Farmers in St. Vincent and the Grenadines will benefit from an arrangement between the Agricultural Input Warehouse (AIW) and the Farmers Supply Company (FSC), both state-owned, that will see the halving of the price of fertilisers and other inputs.
Minister of Agriculture, Saboto Caesar said on Star FM, the ruling Unity Labour Party’s radio station, that the arrangement will come into effect by the middle of this month.
Caesar said that with monies allocated in the stimulus package, the AIW has agreed to a 50% discount to the FSC, which would see the FSC receiving EC$300,000 worth of supplies for farmers at half the cost.
He said his ministry has begun propagation of cabbage, watermelon, tomato, eggplant, cauliflower, beet, sweet potato and squash.
The seedlings will be distributed at different agricultural stations in about two weeks, with Orange Hill as the main hub.
The minister said that the venture is the “bedrock of the green revolution”.
For persons wishing to expand their backyard gardens, the ministry would soon provide corn, spinach, broccoli, okra, carrots, parsley, passion fruit seedlings and planting materials for dasheen, sweet potatoes and pineapple.
“With the significant fallout in employment in the tourism and hospitality industry, we want to ensure that economic activities taking place in agriculture can easily stimulate persons in the economically active group to see opportunities taking place in the agriculture and fisheries industry,” Caesar said.
He further said that the ministry has a national revolving programme in which persons can receive livestock then return to the ministry, part of its benefit so that another farmer may also benefit.
Persons who apply for these livestock must have a proper place in which to care for them.
“We don’t want animals to be a nuisance in the community,” Caesar said
The minister said his ministry has been working diligently with the police to combat praedial larceny.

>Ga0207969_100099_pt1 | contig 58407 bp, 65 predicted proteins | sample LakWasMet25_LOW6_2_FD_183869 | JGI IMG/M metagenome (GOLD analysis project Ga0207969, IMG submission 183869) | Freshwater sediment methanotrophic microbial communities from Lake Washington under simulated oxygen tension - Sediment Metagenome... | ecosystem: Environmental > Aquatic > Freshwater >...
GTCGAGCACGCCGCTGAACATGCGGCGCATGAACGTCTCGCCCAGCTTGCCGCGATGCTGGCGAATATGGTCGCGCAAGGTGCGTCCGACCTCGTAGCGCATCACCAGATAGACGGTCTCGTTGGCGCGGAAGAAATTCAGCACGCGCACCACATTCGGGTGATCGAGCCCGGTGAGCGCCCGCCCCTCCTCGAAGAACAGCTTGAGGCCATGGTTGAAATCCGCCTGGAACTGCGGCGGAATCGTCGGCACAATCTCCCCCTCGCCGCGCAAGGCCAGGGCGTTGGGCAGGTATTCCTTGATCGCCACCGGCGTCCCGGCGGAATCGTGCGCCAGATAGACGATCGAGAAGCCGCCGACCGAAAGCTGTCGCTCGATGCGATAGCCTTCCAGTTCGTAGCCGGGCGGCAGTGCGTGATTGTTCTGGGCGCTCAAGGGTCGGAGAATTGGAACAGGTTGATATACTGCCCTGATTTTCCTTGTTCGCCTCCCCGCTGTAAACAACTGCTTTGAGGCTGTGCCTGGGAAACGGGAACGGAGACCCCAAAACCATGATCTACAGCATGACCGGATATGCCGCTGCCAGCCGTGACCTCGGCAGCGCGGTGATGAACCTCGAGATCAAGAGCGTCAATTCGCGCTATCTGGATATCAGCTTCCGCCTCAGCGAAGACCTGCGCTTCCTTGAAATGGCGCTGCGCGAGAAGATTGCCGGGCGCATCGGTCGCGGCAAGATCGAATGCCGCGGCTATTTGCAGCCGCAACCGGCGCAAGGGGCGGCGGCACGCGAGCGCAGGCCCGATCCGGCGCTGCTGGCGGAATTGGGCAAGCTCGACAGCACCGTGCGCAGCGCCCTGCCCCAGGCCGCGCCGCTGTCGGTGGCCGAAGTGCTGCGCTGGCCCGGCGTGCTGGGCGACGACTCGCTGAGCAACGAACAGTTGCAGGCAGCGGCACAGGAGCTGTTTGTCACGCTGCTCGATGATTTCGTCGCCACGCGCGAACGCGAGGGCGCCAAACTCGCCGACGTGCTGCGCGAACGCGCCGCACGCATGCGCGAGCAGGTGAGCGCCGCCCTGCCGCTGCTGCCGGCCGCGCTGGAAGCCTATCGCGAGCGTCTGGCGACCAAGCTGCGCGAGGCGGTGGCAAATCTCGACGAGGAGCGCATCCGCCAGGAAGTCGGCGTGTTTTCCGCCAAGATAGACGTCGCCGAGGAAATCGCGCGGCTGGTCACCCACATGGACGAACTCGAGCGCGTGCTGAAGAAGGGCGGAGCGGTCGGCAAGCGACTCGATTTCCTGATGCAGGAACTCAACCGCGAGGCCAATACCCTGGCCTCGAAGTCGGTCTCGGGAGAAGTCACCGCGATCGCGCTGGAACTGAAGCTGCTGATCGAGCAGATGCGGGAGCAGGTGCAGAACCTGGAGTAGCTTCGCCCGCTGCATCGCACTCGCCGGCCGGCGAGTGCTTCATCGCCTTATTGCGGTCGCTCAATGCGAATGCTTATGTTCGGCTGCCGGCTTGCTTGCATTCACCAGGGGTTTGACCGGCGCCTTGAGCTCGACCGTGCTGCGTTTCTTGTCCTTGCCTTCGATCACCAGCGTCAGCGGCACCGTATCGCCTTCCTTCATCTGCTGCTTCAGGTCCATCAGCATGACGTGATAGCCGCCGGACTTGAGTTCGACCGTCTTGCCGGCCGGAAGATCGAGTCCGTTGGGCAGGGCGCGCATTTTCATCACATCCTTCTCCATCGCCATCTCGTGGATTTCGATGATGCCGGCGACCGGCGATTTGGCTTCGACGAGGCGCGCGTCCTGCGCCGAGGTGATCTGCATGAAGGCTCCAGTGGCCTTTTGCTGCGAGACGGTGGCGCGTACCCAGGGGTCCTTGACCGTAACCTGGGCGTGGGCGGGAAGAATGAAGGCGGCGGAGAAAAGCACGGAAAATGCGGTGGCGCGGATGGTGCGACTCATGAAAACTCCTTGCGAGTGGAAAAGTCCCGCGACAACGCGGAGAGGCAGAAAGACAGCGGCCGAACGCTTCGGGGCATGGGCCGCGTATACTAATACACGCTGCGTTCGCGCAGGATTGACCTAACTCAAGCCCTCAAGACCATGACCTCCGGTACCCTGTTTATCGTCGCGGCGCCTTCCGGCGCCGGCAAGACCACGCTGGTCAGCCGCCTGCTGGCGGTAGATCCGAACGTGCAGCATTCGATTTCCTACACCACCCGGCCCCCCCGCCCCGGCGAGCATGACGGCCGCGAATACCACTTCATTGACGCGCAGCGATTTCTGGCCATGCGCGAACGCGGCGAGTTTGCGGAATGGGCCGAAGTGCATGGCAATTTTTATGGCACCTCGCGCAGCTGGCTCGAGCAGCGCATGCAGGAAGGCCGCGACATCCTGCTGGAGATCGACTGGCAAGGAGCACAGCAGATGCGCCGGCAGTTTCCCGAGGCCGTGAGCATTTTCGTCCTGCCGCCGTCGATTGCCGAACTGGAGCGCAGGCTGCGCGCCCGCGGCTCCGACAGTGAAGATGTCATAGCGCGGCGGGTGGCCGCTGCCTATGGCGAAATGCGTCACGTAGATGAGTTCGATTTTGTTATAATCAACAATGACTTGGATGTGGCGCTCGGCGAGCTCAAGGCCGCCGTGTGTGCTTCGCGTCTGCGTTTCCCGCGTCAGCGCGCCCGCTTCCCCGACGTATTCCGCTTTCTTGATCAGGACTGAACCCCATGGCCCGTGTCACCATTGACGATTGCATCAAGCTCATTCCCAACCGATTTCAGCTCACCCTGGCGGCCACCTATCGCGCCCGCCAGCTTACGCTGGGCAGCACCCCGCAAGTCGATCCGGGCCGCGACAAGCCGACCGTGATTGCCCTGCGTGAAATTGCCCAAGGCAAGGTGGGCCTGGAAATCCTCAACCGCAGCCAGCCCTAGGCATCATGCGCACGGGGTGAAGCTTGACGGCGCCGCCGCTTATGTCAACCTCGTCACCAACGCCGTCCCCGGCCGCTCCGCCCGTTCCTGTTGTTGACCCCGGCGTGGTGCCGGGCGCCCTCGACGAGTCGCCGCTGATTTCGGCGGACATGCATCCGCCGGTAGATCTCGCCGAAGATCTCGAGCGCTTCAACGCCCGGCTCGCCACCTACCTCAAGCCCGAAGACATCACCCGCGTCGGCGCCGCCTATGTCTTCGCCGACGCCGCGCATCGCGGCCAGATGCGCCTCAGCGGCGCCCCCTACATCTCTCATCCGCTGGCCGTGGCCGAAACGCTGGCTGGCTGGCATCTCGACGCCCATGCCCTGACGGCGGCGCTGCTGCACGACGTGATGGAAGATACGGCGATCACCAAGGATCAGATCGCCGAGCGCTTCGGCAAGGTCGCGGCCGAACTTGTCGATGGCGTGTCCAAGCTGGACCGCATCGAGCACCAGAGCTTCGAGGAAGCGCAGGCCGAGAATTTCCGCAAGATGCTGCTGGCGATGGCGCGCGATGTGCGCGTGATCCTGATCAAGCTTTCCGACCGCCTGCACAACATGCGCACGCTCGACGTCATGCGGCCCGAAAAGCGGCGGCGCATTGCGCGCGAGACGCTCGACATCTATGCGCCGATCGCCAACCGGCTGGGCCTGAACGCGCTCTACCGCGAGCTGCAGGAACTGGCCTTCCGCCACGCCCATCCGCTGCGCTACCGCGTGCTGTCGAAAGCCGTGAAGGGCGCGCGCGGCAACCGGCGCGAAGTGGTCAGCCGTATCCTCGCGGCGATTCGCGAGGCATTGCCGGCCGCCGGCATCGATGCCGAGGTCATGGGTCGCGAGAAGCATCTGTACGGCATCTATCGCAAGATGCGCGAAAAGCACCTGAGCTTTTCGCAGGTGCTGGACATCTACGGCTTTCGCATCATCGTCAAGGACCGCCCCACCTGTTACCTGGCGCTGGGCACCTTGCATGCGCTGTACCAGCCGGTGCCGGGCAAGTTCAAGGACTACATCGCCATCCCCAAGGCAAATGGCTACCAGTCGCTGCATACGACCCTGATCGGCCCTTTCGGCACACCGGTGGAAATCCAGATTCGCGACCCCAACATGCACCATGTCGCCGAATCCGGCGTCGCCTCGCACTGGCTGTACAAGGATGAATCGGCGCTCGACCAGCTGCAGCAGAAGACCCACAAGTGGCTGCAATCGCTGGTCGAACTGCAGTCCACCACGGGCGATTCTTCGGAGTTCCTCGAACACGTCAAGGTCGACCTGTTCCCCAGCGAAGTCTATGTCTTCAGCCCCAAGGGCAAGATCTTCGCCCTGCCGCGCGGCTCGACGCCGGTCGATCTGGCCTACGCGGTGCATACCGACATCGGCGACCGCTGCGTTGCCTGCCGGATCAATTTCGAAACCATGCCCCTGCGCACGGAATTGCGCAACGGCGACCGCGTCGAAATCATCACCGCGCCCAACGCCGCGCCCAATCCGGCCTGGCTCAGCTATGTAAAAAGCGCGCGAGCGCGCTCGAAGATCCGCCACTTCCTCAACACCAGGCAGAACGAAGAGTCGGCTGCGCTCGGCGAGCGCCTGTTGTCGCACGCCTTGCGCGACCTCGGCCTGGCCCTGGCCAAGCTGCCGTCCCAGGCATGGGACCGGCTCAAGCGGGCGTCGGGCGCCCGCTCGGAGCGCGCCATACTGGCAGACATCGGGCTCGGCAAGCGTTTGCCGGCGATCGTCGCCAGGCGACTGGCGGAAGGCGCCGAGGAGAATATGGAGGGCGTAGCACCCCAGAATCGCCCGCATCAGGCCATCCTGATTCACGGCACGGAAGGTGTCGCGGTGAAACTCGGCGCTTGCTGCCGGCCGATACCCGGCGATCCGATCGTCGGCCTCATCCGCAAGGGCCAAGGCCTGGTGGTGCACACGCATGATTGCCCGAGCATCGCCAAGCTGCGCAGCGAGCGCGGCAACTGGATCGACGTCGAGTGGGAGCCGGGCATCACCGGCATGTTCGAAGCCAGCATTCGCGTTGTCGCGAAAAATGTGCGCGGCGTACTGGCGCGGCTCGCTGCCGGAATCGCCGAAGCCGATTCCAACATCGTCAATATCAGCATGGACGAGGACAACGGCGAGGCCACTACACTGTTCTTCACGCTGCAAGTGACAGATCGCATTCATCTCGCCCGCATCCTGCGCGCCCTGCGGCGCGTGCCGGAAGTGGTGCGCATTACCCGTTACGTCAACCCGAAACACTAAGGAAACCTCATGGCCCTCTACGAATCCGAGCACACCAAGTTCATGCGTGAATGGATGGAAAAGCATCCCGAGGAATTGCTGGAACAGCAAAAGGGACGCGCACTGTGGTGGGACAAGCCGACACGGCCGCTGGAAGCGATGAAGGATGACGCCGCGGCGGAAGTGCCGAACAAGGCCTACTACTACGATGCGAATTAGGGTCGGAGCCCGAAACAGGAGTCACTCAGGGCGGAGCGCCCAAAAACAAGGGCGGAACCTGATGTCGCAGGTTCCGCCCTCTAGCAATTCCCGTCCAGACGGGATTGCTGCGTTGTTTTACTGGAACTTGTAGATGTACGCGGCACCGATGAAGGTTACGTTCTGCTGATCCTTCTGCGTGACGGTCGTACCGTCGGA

Police will also target persons who have “certain tendencies” to see if they would be brought in line with production and become economically productive, the minister said.
Caesar said farmers, after putting in so much work, take a lot of pride in their produce only to have them stolen.
Meanwhile, Caesar said funds were allocated in the Budget for the design of an abattoir.
Caesar said there is a sentiment in SVG, that live animals should not be exported.
He, however, said: “The farmer has a choice to make and from the vantage point of the ministry, it is for us to up … the number of heads we have in the country so that those who want to export the live animal — when you export the live animal, the person may keep them for a time without slaughtering them, but when you export the beef they’re kept for shorter periods.”
SVG has been exporting cattle to Grenada since 2012.
Caesar said that his ministry would work along with technicians to “up the skills” of some young persons in an effort to export meat products and reduce importation.
He said butchers have approached his Ministry for aid to upgrade their facilities in an effort for exportation of their meat products.
The minister encouraged Vincentians to develop cottage industries, adding that doing so, create wealth within the local economy, especially in a period such as the COVID-19 pandemic.